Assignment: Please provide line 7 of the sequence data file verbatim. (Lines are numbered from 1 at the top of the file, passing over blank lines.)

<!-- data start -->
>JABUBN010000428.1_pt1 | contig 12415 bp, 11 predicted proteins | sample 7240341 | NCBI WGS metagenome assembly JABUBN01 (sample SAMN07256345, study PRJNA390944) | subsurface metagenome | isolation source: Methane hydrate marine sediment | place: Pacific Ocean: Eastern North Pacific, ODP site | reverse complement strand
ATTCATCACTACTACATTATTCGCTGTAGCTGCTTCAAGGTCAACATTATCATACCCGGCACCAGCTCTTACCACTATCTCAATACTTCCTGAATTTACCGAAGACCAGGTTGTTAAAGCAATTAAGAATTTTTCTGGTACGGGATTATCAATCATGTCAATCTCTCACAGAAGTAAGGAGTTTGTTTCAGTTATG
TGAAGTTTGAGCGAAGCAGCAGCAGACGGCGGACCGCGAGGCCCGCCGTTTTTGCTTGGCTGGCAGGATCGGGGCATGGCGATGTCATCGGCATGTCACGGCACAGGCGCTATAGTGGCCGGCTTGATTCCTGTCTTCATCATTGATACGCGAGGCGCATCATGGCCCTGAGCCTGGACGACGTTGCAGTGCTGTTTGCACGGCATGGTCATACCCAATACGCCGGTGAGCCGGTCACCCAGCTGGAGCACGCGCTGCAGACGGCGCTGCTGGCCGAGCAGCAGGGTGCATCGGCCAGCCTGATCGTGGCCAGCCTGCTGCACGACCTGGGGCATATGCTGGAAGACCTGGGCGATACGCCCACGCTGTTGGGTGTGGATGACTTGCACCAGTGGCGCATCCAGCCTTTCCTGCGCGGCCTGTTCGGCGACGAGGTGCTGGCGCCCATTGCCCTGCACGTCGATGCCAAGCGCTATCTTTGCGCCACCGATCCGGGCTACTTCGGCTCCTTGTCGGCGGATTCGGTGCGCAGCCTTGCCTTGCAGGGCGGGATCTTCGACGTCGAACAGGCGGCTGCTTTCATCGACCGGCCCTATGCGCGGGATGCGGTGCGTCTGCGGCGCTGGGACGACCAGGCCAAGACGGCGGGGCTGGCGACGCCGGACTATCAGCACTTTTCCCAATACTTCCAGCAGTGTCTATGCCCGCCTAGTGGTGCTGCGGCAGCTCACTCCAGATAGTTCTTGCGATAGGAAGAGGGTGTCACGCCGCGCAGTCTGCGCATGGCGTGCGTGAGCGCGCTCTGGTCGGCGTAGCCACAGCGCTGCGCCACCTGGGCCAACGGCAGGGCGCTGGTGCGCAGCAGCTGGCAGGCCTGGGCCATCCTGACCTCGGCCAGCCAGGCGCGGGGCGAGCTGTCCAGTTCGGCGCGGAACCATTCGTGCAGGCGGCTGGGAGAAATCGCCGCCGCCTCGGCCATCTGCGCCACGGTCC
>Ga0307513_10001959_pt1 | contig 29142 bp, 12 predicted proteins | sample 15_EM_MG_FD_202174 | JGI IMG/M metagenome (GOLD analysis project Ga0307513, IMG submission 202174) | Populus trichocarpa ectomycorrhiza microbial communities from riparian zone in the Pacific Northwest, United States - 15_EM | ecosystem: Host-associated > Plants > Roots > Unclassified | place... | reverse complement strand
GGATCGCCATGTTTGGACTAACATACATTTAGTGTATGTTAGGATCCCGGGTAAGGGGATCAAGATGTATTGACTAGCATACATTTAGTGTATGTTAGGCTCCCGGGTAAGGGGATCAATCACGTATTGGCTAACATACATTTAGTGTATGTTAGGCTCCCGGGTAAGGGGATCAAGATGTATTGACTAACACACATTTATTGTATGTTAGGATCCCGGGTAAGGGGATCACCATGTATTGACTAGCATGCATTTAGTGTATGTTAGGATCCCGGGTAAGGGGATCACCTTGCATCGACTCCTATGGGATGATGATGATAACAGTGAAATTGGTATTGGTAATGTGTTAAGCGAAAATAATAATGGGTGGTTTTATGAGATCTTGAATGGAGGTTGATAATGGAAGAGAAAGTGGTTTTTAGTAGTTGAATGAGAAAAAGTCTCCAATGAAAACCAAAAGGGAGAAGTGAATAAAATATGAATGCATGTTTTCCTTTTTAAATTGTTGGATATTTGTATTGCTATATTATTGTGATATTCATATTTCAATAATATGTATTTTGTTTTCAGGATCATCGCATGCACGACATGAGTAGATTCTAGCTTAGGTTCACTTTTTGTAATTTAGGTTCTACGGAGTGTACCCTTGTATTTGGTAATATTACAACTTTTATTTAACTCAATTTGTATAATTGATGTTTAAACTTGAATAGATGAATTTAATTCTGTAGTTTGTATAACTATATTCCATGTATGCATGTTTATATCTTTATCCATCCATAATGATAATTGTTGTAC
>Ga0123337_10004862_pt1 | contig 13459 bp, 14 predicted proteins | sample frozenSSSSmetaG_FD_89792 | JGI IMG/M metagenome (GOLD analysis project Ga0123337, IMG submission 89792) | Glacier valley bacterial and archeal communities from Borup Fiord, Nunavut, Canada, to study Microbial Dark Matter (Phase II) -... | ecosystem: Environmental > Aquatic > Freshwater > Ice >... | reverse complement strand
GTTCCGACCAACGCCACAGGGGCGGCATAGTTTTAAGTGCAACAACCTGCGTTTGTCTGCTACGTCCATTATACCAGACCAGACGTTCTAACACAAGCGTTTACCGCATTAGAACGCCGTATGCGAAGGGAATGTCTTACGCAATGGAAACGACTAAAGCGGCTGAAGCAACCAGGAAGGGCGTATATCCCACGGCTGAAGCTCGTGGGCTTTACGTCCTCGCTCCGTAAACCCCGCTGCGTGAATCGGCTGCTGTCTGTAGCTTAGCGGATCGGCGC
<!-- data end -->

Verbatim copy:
GTTCCGACCAACGCCACAGGGGCGGCATAGTTTTAAGTGCAACAACCTGCGTTTGTCTGCTACGTCCATTATACCAGACCAGACGTTCTAACACAAGCGTTTACCGCATTAGAACGCCGTATGCGAAGGGAATGTCTTACGCAATGGAAACGACTAAAGCGGCTGAAGCAACCAGGAAGGGCGTATATCCCACGGCTGAAGCTCGTGGGCTTTACGTCCTCGCTCCGTAAACCCCGCTGCGTGAATCGGCTGCTGTCTGTAGCTTAGCGGATCGGCGC